What will we remember about 2020?

The year has been unrelenting in rapid fire devastation. We are in a pandemic. Thousands have died in the U.S. and millions around the world; and the future health of many is in uncertain. The effects of COVID-19 have closed down businesses, produced an even more volatile stock market, increased homelessness, poverty, and joblessness. There are wildfires out of control burning some of the most beautiful parts of California. Racial tension is high, violence against BIPOC* is troublesome and reminds me of living in the 50’s-70’s. White nationalism is rampant and the Church is not having as much influence as those of us who are Christ followers with a Kingdom-focus would hope.

We are experiencing a deficit of decency, love, and justice. These are the defining issues of the day and they are also the dividing issues of the day.

It is a year of extreme lament. But it is also a year of extreme hope.

We are nearing the end of Kingdomtide, a season of the Christian Liturgical Calendar that is observed from the last Sunday in August until the last Sunday in October. This is the season where we walk with Jesus as he does miracles, tells his parables, and feeds the hungry. It is the season of fulfillment and harvest.

As a Vineyard person, the Kingdom of God always draws me to prayer with every hope of being more and more transformed into the image of Christ.

I write this as an invitation for us to pay attention to two practices that are very kingdom-oriented: loving and listening. 

We long to see, “Your Kingdom come, your will be done on earth as it is in heaven” in the lives of people of every tribe, tongue, and nation as ONE. It is not something we wait for one day when the chaos is over, but we believe that the future reality of God’s Kingdom has invaded our present. So, we speak in the imperative mood as the text is written, and say, “Come, Your Kingdom!” We boldly and confidently pray that we, and others, will live in the Kingdom of grace, righteousness, peace, and joy in the Holy Spirit until we are reunited with Christ.

This is a Kingdom that brings the good news of healing the sick, casting out demons, offering radical forgiveness, extending compassion, and delivering the oppressed. This is the Kingdom that Jesus ushered in. This is a Kingdom that stretches us and challenges us to unlearn some things as we see in Luke 11:38-42 and Luke 13:10-17.  For example, cleanliness is from the inside and healing is a present possibility, even on the Sabbath. A human being should never be left to suffer needlessly. Jesus’ Kingdom breaks into our rigidity and lack of real love for people.

In Mark 4:1-20, Jesus tells the parable of the seed and the sower. He begins with the word, “Listen” and he ends with “he who has ears to hear, let him hear” (Mark 4:9). Jesus invites us into history and HIS STORY and that is what brings health and healing to the brokenness of the world.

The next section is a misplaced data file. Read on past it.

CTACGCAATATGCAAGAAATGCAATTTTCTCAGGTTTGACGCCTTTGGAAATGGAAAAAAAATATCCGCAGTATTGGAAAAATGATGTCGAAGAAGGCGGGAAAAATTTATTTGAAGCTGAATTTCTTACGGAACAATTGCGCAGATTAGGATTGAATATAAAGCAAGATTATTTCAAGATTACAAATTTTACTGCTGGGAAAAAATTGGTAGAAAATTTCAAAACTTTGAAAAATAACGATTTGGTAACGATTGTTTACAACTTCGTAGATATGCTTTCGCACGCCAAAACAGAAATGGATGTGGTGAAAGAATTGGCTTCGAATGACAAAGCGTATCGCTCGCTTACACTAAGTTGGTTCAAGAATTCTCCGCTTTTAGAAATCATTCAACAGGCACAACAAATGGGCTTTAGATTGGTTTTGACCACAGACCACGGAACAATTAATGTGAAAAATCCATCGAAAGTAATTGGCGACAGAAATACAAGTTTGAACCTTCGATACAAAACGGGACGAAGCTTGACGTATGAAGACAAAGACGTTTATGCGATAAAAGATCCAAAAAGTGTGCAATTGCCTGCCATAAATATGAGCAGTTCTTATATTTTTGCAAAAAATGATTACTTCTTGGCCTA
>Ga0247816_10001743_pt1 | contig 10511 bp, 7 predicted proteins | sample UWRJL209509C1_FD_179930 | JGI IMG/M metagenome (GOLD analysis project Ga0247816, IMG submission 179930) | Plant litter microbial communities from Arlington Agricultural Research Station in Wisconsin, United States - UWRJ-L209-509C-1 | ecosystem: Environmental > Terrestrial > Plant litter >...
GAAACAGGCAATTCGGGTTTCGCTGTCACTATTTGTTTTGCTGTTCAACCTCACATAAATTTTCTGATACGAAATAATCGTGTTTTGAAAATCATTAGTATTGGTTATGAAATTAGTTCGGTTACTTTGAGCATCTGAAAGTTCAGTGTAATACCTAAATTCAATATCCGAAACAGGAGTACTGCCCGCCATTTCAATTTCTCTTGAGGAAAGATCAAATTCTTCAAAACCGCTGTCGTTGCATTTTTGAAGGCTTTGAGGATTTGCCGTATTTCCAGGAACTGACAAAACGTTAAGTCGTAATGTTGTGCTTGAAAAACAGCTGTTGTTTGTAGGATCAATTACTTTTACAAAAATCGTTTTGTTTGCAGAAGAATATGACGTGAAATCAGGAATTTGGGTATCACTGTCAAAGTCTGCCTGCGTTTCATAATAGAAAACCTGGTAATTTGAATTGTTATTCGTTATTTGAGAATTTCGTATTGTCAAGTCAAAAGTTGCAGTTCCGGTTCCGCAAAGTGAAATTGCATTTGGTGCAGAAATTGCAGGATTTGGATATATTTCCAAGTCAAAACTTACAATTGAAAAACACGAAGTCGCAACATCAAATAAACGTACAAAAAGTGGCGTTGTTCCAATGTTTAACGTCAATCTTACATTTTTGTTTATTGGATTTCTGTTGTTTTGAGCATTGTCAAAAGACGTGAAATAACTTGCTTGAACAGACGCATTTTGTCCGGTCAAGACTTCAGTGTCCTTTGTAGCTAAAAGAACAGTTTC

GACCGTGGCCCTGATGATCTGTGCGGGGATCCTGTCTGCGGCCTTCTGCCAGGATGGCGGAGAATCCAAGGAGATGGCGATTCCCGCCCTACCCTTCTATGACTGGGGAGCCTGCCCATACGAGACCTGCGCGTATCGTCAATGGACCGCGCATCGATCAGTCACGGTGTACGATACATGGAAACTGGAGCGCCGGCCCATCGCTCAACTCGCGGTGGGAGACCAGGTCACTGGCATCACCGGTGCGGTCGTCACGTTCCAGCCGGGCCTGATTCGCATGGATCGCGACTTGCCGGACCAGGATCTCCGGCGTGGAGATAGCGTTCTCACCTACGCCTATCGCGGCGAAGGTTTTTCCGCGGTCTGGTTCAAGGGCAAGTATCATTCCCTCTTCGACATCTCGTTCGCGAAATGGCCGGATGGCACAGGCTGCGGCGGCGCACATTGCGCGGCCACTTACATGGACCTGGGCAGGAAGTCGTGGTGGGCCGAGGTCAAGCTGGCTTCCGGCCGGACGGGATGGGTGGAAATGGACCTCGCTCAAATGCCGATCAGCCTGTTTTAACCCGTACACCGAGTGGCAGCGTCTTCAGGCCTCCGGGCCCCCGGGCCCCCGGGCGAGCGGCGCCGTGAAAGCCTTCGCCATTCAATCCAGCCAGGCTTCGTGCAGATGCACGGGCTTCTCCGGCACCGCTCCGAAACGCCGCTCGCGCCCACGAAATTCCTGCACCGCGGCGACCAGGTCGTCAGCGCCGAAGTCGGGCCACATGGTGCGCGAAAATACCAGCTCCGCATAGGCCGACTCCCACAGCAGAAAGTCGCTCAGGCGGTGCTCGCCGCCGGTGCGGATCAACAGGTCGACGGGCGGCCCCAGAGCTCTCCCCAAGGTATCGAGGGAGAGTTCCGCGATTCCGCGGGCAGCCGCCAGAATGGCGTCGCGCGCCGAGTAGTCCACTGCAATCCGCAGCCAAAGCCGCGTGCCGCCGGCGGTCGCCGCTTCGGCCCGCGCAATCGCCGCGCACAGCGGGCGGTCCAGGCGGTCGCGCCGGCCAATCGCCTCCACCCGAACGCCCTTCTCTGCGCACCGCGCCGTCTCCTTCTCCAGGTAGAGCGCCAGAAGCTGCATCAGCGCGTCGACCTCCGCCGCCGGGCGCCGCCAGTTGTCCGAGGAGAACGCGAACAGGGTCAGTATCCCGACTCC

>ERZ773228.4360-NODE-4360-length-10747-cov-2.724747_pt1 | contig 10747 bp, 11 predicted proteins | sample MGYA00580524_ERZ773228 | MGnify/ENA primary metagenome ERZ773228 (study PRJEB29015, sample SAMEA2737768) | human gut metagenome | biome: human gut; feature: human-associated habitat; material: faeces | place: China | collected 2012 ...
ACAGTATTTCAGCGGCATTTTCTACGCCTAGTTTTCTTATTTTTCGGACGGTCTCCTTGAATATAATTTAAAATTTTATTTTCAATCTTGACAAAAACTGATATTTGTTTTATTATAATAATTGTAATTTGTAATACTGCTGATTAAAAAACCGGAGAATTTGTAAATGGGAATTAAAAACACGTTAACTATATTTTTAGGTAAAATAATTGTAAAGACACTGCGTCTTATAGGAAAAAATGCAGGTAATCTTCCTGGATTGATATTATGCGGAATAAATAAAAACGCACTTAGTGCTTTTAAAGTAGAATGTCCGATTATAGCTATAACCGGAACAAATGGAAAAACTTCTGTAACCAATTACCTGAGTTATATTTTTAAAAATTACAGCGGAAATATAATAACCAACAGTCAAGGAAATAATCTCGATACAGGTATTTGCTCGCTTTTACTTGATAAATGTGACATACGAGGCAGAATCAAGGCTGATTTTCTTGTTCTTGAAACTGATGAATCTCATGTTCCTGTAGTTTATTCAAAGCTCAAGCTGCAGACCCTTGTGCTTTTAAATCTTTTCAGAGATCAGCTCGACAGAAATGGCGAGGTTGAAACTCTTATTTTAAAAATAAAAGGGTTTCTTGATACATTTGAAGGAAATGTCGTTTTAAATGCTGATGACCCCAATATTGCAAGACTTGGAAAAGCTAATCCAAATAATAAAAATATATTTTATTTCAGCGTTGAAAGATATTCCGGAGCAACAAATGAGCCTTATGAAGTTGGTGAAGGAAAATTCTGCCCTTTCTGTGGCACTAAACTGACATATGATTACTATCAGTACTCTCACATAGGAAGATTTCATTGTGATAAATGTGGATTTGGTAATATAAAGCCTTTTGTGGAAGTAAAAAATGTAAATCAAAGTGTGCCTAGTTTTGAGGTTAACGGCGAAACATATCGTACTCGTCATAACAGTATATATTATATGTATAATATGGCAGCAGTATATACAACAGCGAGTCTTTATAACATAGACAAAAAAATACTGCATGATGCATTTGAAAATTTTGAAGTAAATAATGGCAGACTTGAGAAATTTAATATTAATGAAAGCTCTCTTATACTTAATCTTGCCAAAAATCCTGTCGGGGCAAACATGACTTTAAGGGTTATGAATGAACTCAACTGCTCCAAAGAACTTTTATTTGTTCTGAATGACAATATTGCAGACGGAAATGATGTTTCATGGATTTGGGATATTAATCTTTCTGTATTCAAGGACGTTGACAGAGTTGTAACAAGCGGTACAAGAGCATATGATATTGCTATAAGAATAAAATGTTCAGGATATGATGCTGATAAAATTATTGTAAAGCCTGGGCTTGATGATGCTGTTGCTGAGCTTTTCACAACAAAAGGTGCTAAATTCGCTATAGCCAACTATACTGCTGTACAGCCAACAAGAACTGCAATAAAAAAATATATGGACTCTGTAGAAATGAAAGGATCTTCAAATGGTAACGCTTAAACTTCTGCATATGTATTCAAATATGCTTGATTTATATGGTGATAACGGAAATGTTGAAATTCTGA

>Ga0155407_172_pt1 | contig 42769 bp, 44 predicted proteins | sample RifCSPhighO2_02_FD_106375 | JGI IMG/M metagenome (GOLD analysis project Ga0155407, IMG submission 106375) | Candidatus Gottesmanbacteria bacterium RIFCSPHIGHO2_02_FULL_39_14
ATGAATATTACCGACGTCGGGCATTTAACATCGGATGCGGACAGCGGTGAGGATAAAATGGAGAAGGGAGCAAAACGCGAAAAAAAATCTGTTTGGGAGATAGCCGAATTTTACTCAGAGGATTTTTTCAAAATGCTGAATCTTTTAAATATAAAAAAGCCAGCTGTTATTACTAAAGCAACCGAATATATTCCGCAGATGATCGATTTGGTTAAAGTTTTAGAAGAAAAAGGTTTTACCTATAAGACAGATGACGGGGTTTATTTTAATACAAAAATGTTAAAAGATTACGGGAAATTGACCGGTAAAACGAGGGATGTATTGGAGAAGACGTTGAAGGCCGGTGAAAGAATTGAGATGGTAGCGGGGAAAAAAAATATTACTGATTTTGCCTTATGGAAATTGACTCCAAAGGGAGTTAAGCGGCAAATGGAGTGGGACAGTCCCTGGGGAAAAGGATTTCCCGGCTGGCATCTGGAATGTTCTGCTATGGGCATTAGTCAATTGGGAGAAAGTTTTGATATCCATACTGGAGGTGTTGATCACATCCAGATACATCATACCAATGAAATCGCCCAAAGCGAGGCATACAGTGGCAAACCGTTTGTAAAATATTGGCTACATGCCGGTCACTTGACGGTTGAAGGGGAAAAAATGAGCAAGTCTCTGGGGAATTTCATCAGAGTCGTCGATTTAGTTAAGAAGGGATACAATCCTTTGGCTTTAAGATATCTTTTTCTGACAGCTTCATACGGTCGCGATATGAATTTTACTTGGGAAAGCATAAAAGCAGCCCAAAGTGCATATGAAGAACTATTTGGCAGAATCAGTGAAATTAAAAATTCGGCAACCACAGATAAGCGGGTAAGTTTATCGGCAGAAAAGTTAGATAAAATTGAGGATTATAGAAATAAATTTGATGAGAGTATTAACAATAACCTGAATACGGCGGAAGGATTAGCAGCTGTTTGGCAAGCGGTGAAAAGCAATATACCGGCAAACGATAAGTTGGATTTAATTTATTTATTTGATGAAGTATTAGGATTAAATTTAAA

The ills in today’s society will only be addressed effectively when people decide to listen to each other without judgement and criticism.

We have made an enemy of everyone who is different than we are, who think and behave differently than we do. We are willing to sever relationships with long term friends because we now see them as the other. They lean right and we lean left. We happily follow the kings and rulers of this world while giving lip service to The King of Kings and Lord of Lords.

When Jesus was asked by his disciples in Matthew 22:36-40 what the greatest commandment was, he answered, “Love the Lord your God with all your heart, with all your mind, and with all your soul.” And the second is like the first, “Love your neighbor as yourself.  All the law and the prophets hang on these two commandments.” Showing unconditional love is what holds the Kingdom together. God’s love is undeniable and inescapable.

The vitriol, hatred, and fear we are bombarded with daily could be eradicated by a true love for God and one another. That’s the Gospel. 

Brene Brown says she wants to “stay fueled by a gritty, dangerous, wide-eyed, radical, change-the-world, kinda love when disdain, judgement and contempt are so much easier and when fear is seducing her into staying quiet.”  Jayson Bradley says, “Love is not some small minded ideal that we bypass on the way to weightier theological principles.  LOVE IS PH-D LEVEL CHRISTIANITY.  In our pursuit of Jesus, we will spend the rest of our lives learning to love more passionately, intimately, intentionally, and transformationally.”

I invite you to try listening and loving as a way to love God and love others in 2020 and beyond.


About Rachel Conner

Rachel Conner has been a part of the Sugar Land Vineyard since 2001, and, along with her husband Stephen, has been an active participant in the life and activities of the local church. She has served on the Senior Pastor’s Council for both Bert and Reagan Waggoner. Her family has been upwardly mobile so she has had opportunities to teach and lead prayer initiatives in the cities she has lived in, and the churches she has served.

Rachel retired from a successful career with AstraZeneca Pharmaceuticals, Inc., in 2012, and is now firmly entrenched into the daily operations of the Sugar Land Vineyard, teaching, enjoying her practice as a spiritual director, working with the pastoral staff, writing for various blogs, and conducting workshops on the Intersectionality of Race and Gender.

Rachel and Stephen have three grown children that they spend down time with as well as traveling to beach locations to enjoy the sand.